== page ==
How Do You Revoke a Will In Illinois?

A testator can revoke a will under Illinois law by:

  1. Burning, canceling, tearing, or obliterating the will;
  2. Executing a new will declaring that the prior will is revoked;
  3. Executing a new will that is inconsistent with the prior will;
  4. Executing a new instrument, signed by the testator and two witnesses, declaring the will is revoked.

 

The methods to revoke a will under Illinois law are governed by statute in the Illinois Probate Act at 755 ILCS 5/4-7(a).

Along with any of the above acts, the testator must also have the intent to revoke their will for the will to be validly revoked under Illinois law.  In re Estate of Minsky, 46 Ill. App.3d 394 (1st Dist. 1977).

Alleging that a testator’s will has been revoked is one basis to challenge the validity of a will offered for probate in Illinois.

Method 1: Revoke a Will In Illinois By Destroying It

One way to revoke a will under Illinois law is to destroy the will.  Destruction of a will can be accomplished by burning, tearing, canceling, or obliterating the will.  Perhaps a testator writes revoked on every page, or tears the entire will in half to revoke the will by destruction.

If destruction is the method chosen, the testator must make sure to destroy every copy of the will as well as the original will.  If there are any remaining copies of the will, someone could attempt to have a copy admitted to Illinois probate.

In addition to the actual destruction of the will, it is a good idea for the testator to tell people that he has chosen to revoke the will and has destroyed to will to effectuate the revocation.  A party seeking to probate a copy of a will is required to prove that the testator did not intend to revoke the original will.  If the testator has shared with others that he has revoked the will, there will be witnesses who can testify as to the testator’s intent to revoke the will under Illinois law.

Method 2: Revoke a Will In Illinois By Executing a New Inconsistent Will

Revoking a will by executing a new will that is inconsistent with the previous will is the most common way a testator revokes a prior will.  After all, most people create a new will because they want to distribute their assets differently than they did in their previous will.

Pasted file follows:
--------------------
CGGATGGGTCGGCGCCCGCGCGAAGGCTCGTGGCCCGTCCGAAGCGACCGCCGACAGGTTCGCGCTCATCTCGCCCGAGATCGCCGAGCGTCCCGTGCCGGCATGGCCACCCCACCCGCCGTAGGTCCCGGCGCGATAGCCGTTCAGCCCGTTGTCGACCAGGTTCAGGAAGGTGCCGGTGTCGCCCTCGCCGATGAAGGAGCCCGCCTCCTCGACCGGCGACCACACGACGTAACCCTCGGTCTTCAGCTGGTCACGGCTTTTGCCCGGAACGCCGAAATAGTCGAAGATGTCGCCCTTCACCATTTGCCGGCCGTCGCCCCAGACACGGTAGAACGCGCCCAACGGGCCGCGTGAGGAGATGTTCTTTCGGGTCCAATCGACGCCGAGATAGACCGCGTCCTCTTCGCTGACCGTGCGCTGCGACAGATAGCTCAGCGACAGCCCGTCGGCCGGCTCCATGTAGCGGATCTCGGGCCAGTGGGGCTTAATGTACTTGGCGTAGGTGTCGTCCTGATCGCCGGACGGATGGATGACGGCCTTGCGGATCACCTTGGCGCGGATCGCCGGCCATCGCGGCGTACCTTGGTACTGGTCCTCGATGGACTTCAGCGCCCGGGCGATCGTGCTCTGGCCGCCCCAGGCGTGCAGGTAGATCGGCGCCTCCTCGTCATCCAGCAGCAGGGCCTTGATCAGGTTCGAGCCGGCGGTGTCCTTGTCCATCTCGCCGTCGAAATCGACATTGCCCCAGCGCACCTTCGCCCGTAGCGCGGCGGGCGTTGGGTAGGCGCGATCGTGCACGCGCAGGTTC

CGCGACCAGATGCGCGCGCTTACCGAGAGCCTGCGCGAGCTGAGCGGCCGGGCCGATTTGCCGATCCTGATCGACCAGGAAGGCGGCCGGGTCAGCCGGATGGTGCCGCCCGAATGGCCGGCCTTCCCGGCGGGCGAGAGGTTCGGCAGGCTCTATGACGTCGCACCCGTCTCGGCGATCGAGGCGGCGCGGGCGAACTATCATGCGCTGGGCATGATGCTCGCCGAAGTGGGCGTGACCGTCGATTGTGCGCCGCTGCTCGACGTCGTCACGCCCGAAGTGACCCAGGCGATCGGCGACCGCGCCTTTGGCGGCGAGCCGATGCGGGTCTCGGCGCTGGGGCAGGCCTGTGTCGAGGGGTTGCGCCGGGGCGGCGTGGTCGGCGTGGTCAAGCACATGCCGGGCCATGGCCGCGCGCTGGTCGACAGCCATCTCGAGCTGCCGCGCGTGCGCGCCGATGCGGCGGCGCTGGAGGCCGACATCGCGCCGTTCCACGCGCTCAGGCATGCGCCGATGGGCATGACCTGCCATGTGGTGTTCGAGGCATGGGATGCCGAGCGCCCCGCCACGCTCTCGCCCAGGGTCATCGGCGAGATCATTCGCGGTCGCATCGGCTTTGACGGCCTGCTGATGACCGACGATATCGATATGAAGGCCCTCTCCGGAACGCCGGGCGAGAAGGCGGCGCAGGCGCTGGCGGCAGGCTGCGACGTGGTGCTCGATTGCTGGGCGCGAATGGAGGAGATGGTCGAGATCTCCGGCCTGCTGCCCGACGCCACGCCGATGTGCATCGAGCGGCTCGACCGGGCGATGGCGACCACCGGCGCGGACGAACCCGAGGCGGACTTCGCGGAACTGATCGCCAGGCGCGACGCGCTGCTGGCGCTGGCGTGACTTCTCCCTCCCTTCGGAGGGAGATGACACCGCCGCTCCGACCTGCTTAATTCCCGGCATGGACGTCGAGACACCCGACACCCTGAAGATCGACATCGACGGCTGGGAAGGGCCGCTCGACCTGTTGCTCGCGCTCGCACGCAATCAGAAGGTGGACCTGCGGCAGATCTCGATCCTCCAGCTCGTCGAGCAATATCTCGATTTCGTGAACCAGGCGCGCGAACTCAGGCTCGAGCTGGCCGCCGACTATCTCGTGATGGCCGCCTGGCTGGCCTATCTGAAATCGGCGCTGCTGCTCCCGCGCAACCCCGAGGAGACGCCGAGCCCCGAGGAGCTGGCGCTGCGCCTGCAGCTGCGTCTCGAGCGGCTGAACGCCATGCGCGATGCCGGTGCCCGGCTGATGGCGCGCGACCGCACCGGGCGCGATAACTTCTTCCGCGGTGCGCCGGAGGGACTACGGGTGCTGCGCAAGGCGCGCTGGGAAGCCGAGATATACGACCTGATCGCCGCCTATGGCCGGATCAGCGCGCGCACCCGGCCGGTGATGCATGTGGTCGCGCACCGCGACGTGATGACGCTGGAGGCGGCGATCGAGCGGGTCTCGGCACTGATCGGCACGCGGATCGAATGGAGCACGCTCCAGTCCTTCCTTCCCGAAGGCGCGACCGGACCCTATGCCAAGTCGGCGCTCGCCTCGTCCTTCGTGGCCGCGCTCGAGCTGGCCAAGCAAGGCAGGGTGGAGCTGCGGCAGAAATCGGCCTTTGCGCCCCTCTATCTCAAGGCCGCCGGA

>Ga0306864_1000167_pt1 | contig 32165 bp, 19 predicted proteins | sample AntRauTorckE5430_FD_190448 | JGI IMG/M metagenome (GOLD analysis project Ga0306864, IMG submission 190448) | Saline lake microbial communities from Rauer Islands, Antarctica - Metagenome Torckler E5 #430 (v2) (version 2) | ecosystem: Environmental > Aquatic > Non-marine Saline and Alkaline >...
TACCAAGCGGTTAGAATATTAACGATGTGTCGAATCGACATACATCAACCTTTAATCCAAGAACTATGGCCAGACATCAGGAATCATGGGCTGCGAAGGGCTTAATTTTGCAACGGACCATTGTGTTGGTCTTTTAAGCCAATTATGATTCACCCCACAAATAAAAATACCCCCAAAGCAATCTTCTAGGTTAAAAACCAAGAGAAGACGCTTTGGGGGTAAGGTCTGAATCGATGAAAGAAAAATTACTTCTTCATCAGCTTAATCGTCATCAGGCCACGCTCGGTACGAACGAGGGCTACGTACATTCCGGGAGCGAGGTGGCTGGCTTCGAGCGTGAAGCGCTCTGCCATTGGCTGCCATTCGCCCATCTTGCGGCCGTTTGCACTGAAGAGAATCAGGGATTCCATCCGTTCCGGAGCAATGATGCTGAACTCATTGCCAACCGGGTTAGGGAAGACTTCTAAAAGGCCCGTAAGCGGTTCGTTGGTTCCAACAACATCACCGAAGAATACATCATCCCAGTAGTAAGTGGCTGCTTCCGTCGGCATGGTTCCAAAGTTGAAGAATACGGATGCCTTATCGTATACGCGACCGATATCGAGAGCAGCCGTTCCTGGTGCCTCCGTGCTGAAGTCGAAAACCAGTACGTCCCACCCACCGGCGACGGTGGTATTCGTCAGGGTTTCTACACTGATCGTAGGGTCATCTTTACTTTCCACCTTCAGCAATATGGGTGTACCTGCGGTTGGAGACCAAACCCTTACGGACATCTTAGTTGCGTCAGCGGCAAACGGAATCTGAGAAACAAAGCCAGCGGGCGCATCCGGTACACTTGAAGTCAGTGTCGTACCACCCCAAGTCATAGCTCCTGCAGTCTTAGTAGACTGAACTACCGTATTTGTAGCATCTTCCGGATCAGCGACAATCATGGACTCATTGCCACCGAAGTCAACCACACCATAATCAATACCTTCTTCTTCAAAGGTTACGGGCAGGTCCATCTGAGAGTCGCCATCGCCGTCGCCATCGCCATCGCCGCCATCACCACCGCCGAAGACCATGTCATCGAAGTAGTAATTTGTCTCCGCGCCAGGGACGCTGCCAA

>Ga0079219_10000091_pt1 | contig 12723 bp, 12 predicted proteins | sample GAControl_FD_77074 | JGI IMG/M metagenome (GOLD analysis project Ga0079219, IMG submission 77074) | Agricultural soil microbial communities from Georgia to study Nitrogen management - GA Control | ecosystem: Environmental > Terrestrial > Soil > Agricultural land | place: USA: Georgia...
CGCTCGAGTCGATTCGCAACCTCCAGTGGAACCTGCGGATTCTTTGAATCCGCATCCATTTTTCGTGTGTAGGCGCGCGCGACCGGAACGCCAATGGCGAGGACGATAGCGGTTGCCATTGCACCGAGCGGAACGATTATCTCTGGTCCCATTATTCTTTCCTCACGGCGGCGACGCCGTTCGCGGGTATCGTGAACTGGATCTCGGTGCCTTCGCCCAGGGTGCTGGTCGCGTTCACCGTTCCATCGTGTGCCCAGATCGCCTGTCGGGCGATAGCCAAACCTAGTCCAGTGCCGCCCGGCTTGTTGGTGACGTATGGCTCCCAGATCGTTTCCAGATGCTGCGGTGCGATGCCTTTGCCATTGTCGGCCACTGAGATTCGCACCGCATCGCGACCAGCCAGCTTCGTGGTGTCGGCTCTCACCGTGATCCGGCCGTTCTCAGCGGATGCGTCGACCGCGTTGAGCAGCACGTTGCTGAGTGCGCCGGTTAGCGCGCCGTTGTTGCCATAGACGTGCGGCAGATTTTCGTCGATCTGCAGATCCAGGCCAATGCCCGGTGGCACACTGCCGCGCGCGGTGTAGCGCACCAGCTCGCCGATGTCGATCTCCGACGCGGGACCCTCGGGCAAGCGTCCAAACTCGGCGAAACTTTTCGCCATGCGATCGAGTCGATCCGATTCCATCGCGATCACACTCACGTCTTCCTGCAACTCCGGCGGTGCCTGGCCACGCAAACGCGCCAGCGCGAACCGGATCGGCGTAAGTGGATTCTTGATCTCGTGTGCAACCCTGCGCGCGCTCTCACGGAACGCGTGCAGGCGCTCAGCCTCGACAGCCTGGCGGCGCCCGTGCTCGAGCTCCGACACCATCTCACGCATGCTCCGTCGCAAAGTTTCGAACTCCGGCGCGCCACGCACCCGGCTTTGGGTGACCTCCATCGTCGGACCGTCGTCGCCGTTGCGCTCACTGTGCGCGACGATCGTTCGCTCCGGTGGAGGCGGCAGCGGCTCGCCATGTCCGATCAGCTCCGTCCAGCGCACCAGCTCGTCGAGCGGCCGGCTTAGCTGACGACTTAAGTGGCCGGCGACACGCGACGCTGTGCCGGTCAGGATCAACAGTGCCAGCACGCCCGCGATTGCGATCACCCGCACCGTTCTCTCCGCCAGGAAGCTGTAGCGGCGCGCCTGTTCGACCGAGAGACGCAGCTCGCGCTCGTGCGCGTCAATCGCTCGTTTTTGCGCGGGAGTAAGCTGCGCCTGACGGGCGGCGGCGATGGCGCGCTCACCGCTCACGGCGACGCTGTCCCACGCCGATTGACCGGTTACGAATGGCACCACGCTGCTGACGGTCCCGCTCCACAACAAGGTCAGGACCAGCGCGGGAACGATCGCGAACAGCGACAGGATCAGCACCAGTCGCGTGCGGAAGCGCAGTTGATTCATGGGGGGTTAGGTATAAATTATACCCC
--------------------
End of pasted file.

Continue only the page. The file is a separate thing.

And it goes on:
Most of the time the will states that it operates to revoke any previous will, which is, in and of itself, another way to revoke a will under Illinois law.

Method 3: Revoke a Will In Illinois By Executing a New Will Declaring Revocation Of Prior Will

Revoking a will by executing a new will declaring the prior will to be revoked is another way to revoke your will under Illinois law.  Most of the time, this method is coupled with executing a will that is inconsistent with the previous will.  However, sometimes people execute a new will simply to change the nominated executor, and so the revocation language is important.

Method 4: Revoke a Will In Illinois By Executing a New Instrument Declaring Will Revoked

The fourth and final way to revoke a will under Illinois law is to execute a new instrument declaring that the will is revoked.  This instrument could be a simple piece of paper declaring that the testator hereby revokes the will.  The instrument must be executed by the testator and two witnesses in order to effectively revoke the will under Illinois law.

How Do You Prove Intent To Revoke a Will?

Each of the four methods of revoking a will must also be accompanied by the intent of the testator to revoke the will.